The notion of Niagara Falls as more than a tourist trap — as a place where people live and labor into the off-season, when the water is “turned down” and diverted to a hydroelectric plant — is the most resonant aspect of “Clifton Hill,” a Canadian noir that owes more than a little to the municipal conspiracies of “Chinatown.” When the theme restaurants and glow-in-the-dark putt-putt courses are emptied out or closed down altogether, the remaining residents are left with the dark secrets and shadow histories that course through the town — and sometimes sit at the bottom of the gorge. Director Albert Shin confronts just such a mystery when a Niagara Falls exile returns to reexamine her past, but he’s more skilled at suggesting foul play than laying out all the convoluted details. The deeper the film goes, the more it loses its grip.
Though “Clifton Hill” likely won’t travel far beyond its side of the Niagara Falls border, it does feature the delightful novelty of David Cronenberg, a national treasure, turning up as a local podcaster. The director’s fans will surely cherish the sight of him doing tacky sponsor reads (“And if you ask me, that’s a deal to swim upstream for…”) or asking listeners to rate and review his podcast to gain more prominence. But as the host of a local history show, his voice is at the heart of what Shin is trying to express about the unseen, nefarious forces that control a place like Niagara Falls and occasionally victimize the innocent to maintain power.
Working an overcast atmosphere that suggests the worlds of Victor Nunez’s “Ruby in Paradise” or Pawel Pawlikowski’s “Last Resort,” Shin follows Abby (Tuppence Middleton) as she returns to her hometown after her mother’s death. She and her estranged sister Laure (Hannah Gross) have inherited a shuttered motel called the Rainbow Inn that their mother had conveniently sold to Charles Lake III (Eric Johnson), a prominent developer, right before her death. For Laure, the sale is a quick-and-easy way to divvy up their inheritance, but Abby harbors dreams of reopening the inn and questions whether Lake is truly on the level.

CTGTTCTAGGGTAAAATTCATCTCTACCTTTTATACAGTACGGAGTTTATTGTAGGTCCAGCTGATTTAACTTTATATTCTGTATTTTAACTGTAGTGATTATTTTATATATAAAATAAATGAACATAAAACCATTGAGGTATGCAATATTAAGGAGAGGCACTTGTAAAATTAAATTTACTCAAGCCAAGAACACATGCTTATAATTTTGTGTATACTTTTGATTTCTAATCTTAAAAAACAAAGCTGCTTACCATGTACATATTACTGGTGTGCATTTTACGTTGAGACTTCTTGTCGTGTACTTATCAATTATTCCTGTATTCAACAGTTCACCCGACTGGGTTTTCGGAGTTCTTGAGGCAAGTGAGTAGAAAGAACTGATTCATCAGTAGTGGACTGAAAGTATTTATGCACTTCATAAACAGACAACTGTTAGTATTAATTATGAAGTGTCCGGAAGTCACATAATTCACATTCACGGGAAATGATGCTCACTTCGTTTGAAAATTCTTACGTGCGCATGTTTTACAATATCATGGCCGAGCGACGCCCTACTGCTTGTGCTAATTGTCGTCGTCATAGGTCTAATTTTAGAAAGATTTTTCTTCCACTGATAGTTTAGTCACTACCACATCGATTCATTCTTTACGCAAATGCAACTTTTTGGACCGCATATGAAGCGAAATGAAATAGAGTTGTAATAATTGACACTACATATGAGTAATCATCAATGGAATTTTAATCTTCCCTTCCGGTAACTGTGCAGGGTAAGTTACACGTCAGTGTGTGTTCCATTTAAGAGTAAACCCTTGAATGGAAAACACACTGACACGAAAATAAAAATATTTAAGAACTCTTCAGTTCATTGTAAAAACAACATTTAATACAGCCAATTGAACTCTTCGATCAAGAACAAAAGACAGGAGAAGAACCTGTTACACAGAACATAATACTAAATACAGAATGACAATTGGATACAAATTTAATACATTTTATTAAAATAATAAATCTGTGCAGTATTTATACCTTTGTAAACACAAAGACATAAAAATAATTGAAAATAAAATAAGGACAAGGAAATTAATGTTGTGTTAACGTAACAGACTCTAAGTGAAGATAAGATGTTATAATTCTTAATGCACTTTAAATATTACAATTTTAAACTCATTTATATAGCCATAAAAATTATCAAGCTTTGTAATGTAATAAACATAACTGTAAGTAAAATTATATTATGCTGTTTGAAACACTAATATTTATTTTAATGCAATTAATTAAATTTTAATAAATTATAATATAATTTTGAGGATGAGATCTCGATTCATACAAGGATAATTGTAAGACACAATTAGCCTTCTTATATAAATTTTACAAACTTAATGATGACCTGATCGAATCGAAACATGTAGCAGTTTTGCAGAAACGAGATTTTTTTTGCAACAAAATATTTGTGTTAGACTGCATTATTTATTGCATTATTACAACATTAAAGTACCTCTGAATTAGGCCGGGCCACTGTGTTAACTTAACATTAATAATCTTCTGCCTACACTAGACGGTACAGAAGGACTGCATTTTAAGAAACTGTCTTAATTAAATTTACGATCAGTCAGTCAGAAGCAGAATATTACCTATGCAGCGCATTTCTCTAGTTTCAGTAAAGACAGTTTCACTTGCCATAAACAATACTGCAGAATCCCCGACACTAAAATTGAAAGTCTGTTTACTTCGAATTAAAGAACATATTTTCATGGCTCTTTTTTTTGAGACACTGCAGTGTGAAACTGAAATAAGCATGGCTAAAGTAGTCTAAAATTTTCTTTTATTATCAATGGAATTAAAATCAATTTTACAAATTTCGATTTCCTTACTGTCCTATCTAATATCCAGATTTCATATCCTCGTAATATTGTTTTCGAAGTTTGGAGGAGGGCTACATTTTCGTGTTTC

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But the mystery Abby really wants to solve is from her childhood, when she thought she witnessed the abduction of a one-eyed boy near the river where her family had gone on a fishing trip. Her memories are vague and her views obscure, but a couple of old photos reveal, “Blowup”-style, that she may be on to something. While the authorities brush off her amateur sleuthing, Abby locks into an old story about a popular husband-and-wife magician act that had lost their son to a suspected suicide. At the same time, the story behind her curdled relationship with her sister sheds some doubt on her reliability as a truth-teller, much less a truth-seeker.
The “Chinatown” connections to “Clifton Hill” are readily apparent, right down to the question of how city officials manage the water supply. But where screenwriter Robert Towne and director Roman Polanski’s film gets richer when their private detective works a case into a conspiracy bigger than he can handle, Shin’s film gets tangled up in its own web. The ins and outs of Abby’s investigation, and how her past is tied to the present, are not cleanly articulated when it matters the most, and concerns about her psychological stability are mostly a distraction.
There’s a great movie to be rescued from the murk, however, suggested by scenes of Abby wandering through the city’s vacant streets and attractions, or picking through the broken dream of her mother’s business. Shin’s Niagara Falls has human casualties that are shattered into pieces in the gorge, but there are quieter, more personal tragedies that cut against a destination that’s designed, at times mercilessly, to make people happy. His film leaves a vivid impression without quite leaving a mark.